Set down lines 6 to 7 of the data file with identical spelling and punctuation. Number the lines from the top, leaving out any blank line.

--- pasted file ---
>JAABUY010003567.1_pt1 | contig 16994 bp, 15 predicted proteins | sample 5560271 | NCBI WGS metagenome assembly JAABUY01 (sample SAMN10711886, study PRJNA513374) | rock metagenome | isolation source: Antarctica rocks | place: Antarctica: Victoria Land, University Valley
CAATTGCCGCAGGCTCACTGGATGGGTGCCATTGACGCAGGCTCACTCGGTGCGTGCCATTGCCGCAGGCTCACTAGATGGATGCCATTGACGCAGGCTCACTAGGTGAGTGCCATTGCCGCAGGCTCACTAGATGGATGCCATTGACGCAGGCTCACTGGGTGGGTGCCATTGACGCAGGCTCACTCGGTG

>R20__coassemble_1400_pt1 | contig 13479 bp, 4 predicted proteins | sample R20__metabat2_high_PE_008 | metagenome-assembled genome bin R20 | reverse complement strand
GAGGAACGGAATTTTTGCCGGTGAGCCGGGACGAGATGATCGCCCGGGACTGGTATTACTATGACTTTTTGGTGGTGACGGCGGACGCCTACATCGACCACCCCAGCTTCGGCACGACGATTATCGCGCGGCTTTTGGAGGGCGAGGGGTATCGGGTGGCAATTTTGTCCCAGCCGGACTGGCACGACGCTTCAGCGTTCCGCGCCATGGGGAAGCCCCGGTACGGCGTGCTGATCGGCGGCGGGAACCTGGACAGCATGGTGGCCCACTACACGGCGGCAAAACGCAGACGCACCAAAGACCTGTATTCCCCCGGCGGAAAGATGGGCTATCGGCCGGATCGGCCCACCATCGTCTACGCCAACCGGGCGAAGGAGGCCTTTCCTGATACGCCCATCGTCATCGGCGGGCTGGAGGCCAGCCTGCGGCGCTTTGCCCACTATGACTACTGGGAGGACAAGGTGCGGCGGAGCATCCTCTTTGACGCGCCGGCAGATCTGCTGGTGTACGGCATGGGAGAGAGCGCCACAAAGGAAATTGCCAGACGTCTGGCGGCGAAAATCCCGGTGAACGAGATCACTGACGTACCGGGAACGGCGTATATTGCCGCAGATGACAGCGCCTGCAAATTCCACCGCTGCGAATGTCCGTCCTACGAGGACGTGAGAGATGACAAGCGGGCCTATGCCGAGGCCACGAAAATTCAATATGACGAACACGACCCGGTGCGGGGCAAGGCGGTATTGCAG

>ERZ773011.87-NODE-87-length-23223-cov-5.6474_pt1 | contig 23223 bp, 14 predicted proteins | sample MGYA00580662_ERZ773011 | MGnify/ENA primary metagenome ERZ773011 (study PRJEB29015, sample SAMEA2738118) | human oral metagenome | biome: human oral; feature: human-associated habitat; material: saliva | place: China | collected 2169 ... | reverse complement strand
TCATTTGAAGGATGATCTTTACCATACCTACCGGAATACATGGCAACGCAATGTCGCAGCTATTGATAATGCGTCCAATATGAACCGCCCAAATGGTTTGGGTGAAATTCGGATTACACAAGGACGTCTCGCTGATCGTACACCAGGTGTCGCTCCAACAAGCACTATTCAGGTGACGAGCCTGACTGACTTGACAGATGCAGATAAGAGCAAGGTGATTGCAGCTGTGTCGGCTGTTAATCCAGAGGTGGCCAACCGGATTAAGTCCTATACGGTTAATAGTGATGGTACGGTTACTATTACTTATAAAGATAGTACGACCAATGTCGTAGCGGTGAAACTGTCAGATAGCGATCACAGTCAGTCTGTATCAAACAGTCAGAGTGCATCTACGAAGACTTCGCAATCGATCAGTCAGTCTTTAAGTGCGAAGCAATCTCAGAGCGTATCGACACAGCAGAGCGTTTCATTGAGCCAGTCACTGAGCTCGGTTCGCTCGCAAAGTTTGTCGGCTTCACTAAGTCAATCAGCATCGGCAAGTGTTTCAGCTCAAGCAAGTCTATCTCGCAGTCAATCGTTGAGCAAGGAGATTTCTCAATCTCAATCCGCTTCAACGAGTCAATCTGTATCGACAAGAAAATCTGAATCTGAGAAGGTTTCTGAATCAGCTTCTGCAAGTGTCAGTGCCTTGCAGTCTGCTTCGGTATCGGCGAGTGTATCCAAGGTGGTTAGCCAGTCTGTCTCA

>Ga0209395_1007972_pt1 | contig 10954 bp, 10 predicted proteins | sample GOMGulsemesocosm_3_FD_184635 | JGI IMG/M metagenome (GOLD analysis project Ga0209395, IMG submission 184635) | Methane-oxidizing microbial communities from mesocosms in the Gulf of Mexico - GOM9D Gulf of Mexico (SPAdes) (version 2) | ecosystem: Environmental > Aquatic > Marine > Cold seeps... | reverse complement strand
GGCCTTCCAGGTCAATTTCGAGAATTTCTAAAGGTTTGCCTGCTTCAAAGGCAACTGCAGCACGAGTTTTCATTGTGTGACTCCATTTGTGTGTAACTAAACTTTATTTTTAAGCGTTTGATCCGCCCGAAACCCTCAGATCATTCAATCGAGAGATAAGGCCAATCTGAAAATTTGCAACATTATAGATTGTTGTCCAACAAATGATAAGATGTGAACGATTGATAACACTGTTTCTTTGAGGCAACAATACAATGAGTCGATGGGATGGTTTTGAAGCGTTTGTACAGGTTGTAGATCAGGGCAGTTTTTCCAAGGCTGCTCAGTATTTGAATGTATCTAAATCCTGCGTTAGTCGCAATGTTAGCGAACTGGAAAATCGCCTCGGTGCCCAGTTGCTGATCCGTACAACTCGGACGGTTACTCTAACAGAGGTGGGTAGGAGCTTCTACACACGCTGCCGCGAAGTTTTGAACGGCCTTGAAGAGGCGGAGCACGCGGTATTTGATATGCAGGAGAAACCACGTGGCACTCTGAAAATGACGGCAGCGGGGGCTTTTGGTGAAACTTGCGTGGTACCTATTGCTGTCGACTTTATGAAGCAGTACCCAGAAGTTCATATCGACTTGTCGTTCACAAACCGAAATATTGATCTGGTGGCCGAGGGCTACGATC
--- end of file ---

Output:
TCATTTGAAGGATGATCTTTACCATACCTACCGGAATACATGGCAACGCAATGTCGCAGCTATTGATAATGCGTCCAATATGAACCGCCCAAATGGTTTGGGTGAAATTCGGATTACACAAGGACGTCTCGCTGATCGTACACCAGGTGTCGCTCCAACAAGCACTATTCAGGTGACGAGCCTGACTGACTTGACAGATGCAGATAAGAGCAAGGTGATTGCAGCTGTGTCGGCTGTTAATCCAGAGGTGGCCAACCGGATTAAGTCCTATACGGTTAATAGTGATGGTACGGTTACTATTACTTATAAAGATAGTACGACCAATGTCGTAGCGGTGAAACTGTCAGATAGCGATCACAGTCAGTCTGTATCAAACAGTCAGAGTGCATCTACGAAGACTTCGCAATCGATCAGTCAGTCTTTAAGTGCGAAGCAATCTCAGAGCGTATCGACACAGCAGAGCGTTTCATTGAGCCAGTCACTGAGCTCGGTTCGCTCGCAAAGTTTGTCGGCTTCACTAAGTCAATCAGCATCGGCAAGTGTTTCAGCTCAAGCAAGTCTATCTCGCAGTCAATCGTTGAGCAAGGAGATTTCTCAATCTCAATCCGCTTCAACGAGTCAATCTGTATCGACAAGAAAATCTGAATCTGAGAAGGTTTCTGAATCAGCTTCTGCAAGTGTCAGTGCCTTGCAGTCTGCTTCGGTATCGGCGAGTGTATCCAAGGTGGTTAGCCAGTCTGTCTCA

>Ga0209395_1007972_pt1 | contig 10954 bp, 10 predicted proteins | sample GOMGulsemesocosm_3_FD_184635 | JGI IMG/M metagenome (GOLD analysis project Ga0209395, IMG submission 184635) | Methane-oxidizing microbial communities from mesocosms in the Gulf of Mexico - GOM9D Gulf of Mexico (SPAdes) (version 2) | ecosystem: Environmental > Aquatic > Marine > Cold seeps... | reverse complement strand